Recall that a scheme $X$ is called integral at $x$ if $\mathcal{O}_{X,x}$ is an integral domain. This is equivalent to saying that $X$ is reduced at $x$ ($\mathcal{O}_{X,x}$ has no nilpotents) and that there is only one irreducible component of $X$ passing through $x$.

A scheme is called integral if it is reduced (i.e. reduced at all points) and irreducible (i.e. not a non-trivial union of two closed subsets).

It is clear that being integral is not a local property; the disjoint union of two integral schemes is not integral. This suggests the following:


Does there exist a connected scheme that is integral at all point, but not integral? (Connected means that the underlying topological space is connected.)

Note that it is easy to see that such a scheme must have infinitely many irreducible components (for else the irreducible components are open, and local integrality forces them to be disjoint).

  • 5
    $\begingroup$ This question has been asked and answered on MathOverflow:mathoverflow.net/questions/7477/… $\endgroup$ – Georges Elencwajg Sep 4 '11 at 9:52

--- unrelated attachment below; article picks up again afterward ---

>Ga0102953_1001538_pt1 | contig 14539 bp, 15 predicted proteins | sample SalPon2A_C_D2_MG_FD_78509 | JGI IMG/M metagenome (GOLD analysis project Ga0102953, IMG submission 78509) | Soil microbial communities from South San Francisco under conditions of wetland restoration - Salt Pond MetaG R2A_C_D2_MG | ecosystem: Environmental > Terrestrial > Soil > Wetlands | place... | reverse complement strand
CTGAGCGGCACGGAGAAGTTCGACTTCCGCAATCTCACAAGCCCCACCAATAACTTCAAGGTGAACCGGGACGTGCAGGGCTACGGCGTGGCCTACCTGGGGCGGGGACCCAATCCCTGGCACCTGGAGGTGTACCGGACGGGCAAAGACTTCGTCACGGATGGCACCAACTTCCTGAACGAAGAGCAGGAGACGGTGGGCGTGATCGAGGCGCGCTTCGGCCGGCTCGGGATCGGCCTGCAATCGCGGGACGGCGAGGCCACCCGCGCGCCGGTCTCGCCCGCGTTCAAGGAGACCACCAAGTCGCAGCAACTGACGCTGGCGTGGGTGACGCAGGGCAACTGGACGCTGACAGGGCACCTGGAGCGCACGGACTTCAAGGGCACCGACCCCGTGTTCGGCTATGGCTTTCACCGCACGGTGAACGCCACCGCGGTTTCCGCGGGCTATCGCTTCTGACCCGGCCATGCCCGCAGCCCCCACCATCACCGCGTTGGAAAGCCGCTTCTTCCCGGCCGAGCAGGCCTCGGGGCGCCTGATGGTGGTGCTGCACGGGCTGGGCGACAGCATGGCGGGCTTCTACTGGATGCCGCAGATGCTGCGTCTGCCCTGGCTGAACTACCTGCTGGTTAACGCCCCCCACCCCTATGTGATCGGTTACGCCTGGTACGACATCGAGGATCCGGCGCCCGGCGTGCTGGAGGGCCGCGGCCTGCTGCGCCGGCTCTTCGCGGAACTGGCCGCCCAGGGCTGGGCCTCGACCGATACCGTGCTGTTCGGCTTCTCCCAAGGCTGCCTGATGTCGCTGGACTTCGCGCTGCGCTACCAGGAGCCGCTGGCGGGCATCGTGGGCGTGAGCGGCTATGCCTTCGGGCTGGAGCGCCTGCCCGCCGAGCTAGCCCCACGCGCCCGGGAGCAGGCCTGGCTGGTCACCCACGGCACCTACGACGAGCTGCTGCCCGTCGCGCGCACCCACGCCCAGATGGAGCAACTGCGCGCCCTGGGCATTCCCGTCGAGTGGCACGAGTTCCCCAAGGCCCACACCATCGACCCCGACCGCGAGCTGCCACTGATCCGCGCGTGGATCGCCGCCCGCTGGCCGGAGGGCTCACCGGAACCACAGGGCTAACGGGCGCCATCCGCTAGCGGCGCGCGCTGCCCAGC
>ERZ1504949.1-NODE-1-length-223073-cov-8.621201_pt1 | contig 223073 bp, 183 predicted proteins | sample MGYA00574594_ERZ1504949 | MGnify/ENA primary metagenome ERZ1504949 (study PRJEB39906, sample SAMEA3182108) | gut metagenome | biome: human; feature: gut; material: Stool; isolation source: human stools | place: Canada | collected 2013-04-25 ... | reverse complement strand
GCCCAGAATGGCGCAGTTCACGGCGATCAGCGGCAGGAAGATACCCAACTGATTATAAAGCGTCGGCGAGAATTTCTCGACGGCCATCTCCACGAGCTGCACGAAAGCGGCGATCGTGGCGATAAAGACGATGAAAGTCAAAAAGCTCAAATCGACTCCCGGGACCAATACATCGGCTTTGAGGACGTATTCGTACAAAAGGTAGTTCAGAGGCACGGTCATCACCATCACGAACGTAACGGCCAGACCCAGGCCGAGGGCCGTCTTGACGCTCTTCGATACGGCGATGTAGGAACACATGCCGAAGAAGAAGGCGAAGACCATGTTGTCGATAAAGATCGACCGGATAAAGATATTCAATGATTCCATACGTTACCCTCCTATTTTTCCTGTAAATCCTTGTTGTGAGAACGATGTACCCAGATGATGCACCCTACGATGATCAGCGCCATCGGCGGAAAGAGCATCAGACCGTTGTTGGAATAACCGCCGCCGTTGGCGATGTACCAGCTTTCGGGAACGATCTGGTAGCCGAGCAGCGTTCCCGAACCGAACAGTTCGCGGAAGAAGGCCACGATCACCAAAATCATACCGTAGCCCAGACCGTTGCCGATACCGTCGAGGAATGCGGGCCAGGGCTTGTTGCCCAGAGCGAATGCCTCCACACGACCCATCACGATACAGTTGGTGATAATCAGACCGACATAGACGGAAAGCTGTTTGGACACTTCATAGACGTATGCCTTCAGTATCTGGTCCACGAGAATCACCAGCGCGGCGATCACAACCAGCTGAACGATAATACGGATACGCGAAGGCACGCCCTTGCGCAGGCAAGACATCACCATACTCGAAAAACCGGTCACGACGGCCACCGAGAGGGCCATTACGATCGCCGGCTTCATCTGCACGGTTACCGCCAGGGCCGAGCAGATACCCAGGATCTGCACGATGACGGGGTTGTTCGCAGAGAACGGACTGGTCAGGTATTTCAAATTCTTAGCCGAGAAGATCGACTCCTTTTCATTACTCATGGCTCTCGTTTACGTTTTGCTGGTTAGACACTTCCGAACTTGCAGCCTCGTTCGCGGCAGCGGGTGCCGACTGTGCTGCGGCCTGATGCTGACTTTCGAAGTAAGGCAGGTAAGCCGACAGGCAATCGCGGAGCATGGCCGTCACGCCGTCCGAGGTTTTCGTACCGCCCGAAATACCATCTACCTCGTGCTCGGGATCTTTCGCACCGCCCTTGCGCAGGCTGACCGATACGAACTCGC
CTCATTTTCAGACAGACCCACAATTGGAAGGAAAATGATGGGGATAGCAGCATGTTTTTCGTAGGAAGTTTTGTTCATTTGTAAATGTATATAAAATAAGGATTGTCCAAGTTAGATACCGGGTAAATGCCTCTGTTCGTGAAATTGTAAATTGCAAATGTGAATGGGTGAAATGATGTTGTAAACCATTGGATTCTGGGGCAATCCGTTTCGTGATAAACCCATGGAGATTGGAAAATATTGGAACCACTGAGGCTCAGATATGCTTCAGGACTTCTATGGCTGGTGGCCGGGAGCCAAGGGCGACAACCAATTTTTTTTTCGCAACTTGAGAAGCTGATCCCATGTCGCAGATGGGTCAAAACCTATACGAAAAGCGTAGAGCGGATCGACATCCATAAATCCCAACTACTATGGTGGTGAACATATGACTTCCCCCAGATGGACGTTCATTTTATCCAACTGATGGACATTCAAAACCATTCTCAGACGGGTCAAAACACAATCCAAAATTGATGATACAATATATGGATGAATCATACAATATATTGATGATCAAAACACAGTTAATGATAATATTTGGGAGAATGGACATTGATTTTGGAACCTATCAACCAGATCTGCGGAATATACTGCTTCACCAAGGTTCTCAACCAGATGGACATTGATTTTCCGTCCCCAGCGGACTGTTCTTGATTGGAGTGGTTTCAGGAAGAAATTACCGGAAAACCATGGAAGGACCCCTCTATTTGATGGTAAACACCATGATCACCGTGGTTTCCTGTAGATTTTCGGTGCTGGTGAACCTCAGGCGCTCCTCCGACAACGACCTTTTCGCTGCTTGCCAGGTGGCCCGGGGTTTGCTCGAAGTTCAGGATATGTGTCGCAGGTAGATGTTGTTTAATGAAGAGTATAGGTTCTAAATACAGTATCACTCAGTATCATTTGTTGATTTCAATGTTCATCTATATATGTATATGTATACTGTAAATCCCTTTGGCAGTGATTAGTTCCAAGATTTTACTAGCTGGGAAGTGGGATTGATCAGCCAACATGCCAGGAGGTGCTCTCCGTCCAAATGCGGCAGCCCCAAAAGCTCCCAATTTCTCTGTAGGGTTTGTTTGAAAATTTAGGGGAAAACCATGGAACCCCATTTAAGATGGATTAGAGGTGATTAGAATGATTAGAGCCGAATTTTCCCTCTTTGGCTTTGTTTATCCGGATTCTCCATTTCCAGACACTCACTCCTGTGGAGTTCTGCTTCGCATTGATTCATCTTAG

• $\begingroup$ For some reason I cannot manage to leave a comment (which I guess is related to the fact that I posted the question under a temporary account). Let me just say that I did try to search both mathoverflow and stackexchange; in any case the mathoverflow link is very helpful of course. $\endgroup$ – Tom Bachmann Sep 4 '11 at 17:12

Your Answer

By clicking “Post Your Answer”, you agree to our terms of service, privacy policy and cookie policy

Browse other questions tagged or ask your own question.